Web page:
Demonstrators hold up a hand-painted sign depicting Faisal and posters demanding justice on the lawn in front of City Hall. Over 200 people attended the Monday afternoon protest in response to the Wednesday night fatal shooting of UMass Boston student Sayed Faisal by a Cambridge Police officer.
The event was organized by the Bangladesh Association of New England ahead of Monday's City Council meeting. Pervin A. Chowdhury, the association's president, is pictured here holding the “Speak Up Stand Up” sign. BANE also held an initial rally at City Hall on Thursday afternoon, charging that Faisal’s death was an act of police brutality.
Fatema Ahmad, Executive Director of the Muslim Justice League, called for sustained protest commitment from attendees and bashed the elected officials who she said attempted to reassure her. “We are not here for your bullshit,” she yelled. “We are not here for your promises and your lies.”
General Secretary of the Bangladesh Association of New England Tanvir Murad’s voice broke as he shared the story of “one of our brightest kids” whose family immigrated from Bangladesh in pursuit of the American Dream. “Please stay with the family. Stay with us,” he said.
Pratna Khem, an Asian American Studies instructor at UMass Boston who taught Faisal in one of his final classes, shared some of Faisal’s writing. “Activism is protesting to make a change in society. This kind of change is necessary to make,” Khem read aloud as audience members applauded. “As long as there's a problem in society, there will always be activism.”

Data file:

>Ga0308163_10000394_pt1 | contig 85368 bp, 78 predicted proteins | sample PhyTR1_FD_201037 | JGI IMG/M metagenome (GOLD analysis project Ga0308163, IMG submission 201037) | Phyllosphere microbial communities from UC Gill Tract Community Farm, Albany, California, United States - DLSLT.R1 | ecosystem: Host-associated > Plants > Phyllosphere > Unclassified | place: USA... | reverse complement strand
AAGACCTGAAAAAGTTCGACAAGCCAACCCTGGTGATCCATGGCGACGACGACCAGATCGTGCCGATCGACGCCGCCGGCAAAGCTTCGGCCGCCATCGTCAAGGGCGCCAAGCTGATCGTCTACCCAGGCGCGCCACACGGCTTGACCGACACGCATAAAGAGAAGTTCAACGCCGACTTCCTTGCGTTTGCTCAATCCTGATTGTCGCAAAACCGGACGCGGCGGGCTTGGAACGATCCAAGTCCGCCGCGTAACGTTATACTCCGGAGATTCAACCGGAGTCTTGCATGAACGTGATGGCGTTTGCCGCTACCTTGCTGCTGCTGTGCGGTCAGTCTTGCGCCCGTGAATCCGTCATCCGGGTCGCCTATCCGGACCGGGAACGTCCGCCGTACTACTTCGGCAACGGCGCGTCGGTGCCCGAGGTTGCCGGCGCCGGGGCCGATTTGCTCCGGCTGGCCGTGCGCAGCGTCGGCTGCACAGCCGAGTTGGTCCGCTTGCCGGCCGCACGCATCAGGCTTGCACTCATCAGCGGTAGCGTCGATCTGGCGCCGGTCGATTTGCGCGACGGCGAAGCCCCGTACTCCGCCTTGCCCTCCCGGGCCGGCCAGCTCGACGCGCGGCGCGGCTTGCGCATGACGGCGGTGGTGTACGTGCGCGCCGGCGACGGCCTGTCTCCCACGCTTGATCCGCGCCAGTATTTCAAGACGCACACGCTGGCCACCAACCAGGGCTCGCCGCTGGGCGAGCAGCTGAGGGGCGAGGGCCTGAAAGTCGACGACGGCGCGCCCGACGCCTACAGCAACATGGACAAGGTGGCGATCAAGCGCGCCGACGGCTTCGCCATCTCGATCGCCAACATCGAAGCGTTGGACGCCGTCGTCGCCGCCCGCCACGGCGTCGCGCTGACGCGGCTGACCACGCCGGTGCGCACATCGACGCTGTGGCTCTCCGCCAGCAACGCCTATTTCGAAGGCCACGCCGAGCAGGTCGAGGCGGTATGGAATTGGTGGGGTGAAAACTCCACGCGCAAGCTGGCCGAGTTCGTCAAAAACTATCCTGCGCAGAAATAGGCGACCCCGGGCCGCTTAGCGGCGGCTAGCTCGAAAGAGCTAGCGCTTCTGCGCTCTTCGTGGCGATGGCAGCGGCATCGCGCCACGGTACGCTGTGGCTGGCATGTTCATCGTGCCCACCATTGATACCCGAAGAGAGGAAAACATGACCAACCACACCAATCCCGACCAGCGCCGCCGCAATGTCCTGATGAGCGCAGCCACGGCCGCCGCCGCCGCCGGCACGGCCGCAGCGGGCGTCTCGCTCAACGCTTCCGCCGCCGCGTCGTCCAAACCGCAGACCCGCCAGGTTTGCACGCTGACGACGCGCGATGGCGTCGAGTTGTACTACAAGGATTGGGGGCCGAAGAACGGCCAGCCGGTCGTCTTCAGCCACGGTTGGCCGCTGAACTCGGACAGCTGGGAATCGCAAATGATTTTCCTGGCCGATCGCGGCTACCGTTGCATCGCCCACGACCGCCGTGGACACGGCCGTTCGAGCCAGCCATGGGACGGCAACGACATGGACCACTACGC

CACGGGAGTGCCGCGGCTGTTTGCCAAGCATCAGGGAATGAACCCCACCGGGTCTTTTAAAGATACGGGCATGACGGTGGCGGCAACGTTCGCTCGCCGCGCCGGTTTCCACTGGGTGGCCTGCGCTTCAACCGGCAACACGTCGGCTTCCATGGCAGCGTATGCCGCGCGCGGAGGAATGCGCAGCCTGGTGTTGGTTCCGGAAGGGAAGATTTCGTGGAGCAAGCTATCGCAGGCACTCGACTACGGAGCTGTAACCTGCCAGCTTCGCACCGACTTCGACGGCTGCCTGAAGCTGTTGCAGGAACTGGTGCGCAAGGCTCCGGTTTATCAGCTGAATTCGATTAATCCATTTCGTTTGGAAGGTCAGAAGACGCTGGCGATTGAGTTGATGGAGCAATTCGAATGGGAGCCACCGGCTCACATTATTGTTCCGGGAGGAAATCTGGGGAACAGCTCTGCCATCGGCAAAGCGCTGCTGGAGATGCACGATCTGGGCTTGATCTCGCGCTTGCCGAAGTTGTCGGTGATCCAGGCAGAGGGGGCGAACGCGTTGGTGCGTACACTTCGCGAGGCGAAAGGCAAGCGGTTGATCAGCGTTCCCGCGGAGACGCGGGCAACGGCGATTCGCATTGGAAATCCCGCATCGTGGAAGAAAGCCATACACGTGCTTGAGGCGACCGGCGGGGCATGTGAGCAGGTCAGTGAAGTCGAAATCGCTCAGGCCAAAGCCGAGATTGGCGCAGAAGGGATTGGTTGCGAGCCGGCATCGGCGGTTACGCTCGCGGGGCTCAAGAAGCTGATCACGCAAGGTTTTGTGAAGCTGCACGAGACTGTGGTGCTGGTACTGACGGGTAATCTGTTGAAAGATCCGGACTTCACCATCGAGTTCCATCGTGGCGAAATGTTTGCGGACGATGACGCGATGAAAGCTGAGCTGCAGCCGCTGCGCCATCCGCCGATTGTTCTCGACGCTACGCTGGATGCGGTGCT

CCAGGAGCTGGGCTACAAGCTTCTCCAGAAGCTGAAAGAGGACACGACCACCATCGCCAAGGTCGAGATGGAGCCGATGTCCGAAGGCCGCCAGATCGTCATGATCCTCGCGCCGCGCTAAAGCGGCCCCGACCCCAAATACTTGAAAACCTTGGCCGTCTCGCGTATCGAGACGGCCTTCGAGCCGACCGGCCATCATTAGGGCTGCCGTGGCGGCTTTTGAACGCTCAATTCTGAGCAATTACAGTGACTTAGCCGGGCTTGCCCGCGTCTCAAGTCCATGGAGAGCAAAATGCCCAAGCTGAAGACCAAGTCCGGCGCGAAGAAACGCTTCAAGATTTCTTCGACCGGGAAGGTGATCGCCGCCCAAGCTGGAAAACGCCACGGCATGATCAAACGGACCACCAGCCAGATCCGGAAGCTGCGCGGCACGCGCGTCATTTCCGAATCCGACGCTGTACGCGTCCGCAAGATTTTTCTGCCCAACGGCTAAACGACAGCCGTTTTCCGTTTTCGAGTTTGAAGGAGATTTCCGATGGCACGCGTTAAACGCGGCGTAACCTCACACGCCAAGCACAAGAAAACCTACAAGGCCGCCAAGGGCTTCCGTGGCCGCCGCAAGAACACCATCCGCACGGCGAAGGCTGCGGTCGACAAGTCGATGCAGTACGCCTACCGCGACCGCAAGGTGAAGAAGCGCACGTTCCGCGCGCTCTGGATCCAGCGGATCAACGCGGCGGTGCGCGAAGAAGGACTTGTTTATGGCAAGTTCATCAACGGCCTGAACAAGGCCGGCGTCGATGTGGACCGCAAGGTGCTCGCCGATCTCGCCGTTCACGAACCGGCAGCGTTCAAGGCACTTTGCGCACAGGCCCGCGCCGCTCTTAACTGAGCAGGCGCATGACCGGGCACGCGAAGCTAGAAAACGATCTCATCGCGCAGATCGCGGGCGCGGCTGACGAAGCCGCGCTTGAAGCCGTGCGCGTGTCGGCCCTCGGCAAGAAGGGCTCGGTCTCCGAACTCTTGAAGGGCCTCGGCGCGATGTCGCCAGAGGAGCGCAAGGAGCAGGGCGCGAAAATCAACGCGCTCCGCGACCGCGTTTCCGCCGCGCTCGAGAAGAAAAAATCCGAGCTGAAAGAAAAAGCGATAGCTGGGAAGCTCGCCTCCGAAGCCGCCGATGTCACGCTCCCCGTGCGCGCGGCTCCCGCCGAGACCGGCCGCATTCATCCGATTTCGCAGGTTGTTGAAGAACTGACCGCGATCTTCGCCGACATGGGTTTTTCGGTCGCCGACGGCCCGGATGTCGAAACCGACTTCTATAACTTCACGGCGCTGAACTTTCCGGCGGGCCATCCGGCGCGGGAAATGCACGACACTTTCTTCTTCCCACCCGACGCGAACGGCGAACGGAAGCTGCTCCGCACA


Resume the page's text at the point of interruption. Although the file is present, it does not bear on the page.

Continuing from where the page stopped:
Faisal’s closest friend, Amtiaz Uddin, shared fond memories of days spent playing cricket, riding bikes, and going to the gym together, adding that Faisal “would never forget to bring a peanut butter sandwich” for him. “Someone can never hate him,” Uddin said, moments before breaking down in tears. “No one can feel uncomfortable around him.”
Among those in attendance Monday were elderly and children. Speakers called attention to the fact that Faisal was an only child throughout the rally and emphasized that young people of color are subject to heightened, and oftentimes deadly, surveillance measures.